I mean, there is something so surreal, is the word about this, and that this notion as these statements come in, somehow they're being delivered, hand-delivered to the president who is reading them, that's good, OK, fine, I know Pence didn't do it. Let's go to the next one.

I mean, the question that I would ask is, why believe any of them. I think Jim Acosta pointed that out. And also, what good does it do? What does it matter in many ways?

COOPER: Well, David, does -- I mean, does this focus on who it is and the search for it, does it take away from the message that this person was trying to get across? DAVID GERGEN, FORMER PRESIDENTIAL ADVISER TO NIXON, FORD, REAGAN &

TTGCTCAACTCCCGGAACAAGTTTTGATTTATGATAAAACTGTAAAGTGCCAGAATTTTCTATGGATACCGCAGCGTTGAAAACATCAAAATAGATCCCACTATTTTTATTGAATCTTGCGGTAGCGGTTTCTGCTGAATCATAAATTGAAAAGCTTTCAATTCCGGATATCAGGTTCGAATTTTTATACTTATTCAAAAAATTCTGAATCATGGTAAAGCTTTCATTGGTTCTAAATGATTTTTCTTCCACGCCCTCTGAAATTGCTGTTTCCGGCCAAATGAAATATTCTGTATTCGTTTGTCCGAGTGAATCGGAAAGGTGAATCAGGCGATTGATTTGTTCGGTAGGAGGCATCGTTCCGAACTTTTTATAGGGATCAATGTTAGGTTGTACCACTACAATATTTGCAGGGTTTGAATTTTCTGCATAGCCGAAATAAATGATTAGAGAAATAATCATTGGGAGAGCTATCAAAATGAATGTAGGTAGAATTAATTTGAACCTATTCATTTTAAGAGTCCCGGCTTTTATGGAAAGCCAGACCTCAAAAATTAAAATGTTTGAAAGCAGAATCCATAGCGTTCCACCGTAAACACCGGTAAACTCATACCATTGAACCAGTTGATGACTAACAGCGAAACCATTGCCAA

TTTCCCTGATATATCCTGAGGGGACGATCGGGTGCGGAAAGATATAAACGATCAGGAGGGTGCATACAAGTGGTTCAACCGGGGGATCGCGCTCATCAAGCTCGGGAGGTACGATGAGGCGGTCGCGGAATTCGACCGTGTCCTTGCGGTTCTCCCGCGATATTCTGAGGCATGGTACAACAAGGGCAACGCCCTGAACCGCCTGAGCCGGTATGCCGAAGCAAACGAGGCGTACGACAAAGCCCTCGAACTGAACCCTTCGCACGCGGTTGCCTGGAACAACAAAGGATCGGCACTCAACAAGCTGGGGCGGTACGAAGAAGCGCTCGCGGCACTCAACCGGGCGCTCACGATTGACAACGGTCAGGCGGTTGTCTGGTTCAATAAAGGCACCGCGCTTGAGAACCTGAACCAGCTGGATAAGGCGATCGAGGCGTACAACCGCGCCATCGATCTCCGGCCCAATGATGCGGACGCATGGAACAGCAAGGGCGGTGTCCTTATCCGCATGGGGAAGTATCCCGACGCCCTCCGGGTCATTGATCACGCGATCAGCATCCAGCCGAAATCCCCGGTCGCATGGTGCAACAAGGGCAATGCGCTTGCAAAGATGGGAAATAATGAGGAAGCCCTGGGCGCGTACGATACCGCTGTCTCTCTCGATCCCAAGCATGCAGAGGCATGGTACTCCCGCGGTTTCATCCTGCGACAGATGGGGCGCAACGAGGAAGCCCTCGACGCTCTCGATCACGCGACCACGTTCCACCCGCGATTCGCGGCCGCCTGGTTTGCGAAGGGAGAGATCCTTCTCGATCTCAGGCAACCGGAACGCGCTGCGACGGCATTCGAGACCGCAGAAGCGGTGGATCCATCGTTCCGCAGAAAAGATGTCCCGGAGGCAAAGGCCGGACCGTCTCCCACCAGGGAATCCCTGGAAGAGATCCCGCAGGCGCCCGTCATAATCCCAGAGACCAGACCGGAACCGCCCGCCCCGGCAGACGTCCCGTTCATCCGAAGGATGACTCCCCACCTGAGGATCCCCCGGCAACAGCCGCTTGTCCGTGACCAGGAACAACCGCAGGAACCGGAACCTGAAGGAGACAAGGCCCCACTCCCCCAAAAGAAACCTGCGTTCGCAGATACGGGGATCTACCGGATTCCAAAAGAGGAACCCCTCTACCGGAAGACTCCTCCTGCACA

CLINTON: Absolutely. This could easily be a public relations ploy. This White House fully understands if you spend a lot of times trying to kill the messenger, you can kill the message. And I think we have to keep our focus on what is actually in the contents of that piece, as well as the search. It's interesting this Washington game --

COOPER: But you think, it could be a ploy by White House focusing on the search to distract from what the actual person was saying?

GERGEN: I do, I do. I think they're smart enough to do that. They're very good on these kind of issues. They know how to distract and throw dust in our eyes.

BORGER: Don't you think Trump also want to know that?

GERGEN: Of course he wants to know. But we don't need to become obsessed with the search.

BORGER: Right, I agree.

GERGEN: We need to focus what the country really cares about. It's how well this White House is running.